Biometric reading technology is to be installed in all UK hospitals and doctor's surgeries, Home Office minister Hazel Blears told Bloomberg earlier today. This will make healthcare conditional on eligibility, and potentially put the government on a collision course with doctors and healthcare workers, who are likely to resist being forced to deny treatment or to administer the government's surveillance systems.
Blear's commitment to having the systems installed in the NHS is the biggest sighting of an ID system deployment so far, and confirms previous Blunkett statements on the subject. The addition of this widespread biometric capability will prove extremely expensive; but for which department? As we pointed out earlier this year, although the Home Office has been chanting the £3.1 billion mantra as the cost of the ID scheme, the reality, as confirmed by David Blunkett in his evidence to the Home Affairs Committee, is that the total will be greatly in excess of this, and that individual departments will be forced to foot the bill, which nevertheless is unlikely to figure in whatever it is the Home Office ultimately claims it paid. In this case the biometric reading systems the GPs won't want will be paid for from the NHS budget, as part of the electronic medical record system currently being developed.
As David told the Committee: "we are now in a position to say to department agencies and to the private sector that you will over the next ten years be in a position where if you choose to do so, or if we designate a service to do so, the technology that you are using for other purposes should now be presumed to have an appropriate reader for your proposes, depending on what it is. As with the Minister of State, who I think gave evidence to you last week, we would have a situation where as the electronic medical record programme is developed across the whole of the NHS, that it is done so in a way that the equipment they are using and the computers that they are operating can also build in this facility."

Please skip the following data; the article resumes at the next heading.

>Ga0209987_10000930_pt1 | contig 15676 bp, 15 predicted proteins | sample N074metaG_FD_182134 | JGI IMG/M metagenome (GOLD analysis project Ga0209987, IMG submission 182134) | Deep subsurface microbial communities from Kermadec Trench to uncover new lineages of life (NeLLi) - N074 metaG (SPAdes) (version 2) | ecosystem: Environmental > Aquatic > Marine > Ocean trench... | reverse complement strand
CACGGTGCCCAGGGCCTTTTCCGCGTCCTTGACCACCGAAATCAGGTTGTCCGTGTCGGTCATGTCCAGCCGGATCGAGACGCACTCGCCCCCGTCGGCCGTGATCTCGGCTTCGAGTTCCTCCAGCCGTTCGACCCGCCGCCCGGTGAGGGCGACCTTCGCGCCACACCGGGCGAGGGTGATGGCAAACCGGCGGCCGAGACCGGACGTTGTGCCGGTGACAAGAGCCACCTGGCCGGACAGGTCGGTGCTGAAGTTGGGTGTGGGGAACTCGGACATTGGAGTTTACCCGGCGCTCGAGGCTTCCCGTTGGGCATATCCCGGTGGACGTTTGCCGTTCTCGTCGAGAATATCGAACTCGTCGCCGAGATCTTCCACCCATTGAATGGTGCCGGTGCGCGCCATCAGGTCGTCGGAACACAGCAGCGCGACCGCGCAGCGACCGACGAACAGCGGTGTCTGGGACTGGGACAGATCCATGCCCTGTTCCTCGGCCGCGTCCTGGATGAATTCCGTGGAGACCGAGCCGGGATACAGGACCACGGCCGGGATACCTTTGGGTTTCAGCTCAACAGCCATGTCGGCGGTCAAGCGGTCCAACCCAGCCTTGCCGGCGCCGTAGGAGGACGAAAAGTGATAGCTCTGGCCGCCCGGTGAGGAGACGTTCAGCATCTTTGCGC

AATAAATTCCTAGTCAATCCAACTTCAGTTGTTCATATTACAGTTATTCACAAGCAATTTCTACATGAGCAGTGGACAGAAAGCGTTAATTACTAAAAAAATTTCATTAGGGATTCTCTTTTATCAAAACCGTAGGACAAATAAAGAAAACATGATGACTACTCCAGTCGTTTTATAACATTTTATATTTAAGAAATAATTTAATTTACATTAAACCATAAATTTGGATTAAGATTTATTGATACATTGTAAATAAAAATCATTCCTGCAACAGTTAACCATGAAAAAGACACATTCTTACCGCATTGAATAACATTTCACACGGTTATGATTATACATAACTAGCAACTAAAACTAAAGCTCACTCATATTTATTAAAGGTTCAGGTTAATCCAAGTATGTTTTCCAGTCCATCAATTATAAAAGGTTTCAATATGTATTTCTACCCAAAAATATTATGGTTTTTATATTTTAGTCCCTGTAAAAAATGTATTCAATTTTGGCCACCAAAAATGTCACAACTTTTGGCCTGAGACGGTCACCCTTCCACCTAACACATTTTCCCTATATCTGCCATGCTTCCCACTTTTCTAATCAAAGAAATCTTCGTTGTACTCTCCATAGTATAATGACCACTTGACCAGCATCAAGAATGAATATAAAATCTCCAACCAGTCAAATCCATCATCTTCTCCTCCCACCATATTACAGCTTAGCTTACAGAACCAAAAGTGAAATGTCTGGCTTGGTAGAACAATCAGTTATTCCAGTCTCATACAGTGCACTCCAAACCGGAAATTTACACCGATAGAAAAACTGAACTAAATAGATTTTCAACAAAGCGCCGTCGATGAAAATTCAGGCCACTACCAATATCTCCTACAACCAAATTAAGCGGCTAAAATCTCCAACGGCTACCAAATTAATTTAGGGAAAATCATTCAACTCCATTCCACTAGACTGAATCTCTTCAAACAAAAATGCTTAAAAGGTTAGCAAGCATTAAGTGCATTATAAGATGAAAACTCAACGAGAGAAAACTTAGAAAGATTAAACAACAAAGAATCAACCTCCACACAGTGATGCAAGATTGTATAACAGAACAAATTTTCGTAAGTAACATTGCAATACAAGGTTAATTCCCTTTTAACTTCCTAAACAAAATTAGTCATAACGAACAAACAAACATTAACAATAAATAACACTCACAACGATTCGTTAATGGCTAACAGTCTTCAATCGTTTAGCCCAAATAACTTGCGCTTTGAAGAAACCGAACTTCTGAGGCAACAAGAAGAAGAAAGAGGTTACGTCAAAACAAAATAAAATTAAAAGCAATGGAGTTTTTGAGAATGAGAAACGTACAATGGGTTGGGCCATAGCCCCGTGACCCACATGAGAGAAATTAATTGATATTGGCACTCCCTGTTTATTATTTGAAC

Note that "if he designate a service to do so" indicates that there will be areas where the department (or even private sector companies) will have no choice but to deploy and operate the equipment. So we'll be seeing more examples of shotgun biometrics from the Home Office over the next few years, and we'll probably be seeing a few government IT projects' budgets wrecked by their having extra biometric functionality parachuted in part-way through the process. So who's next? The police? They won't need ordering, but they'll want extra money to do it. Schools? Well, given that Education Secretary Charles Clarke has specifically said under 16 education won't be conditional on ID cards, we figure schools it is. ®
Blunkettwatch: Curiously, now it's finished publicising his book, the web site of government's biggest IT fan, davidblunkett.org.uk, seems to look just a little disused. But we find its insistence that we don't have permission to look at it curiously appropriate.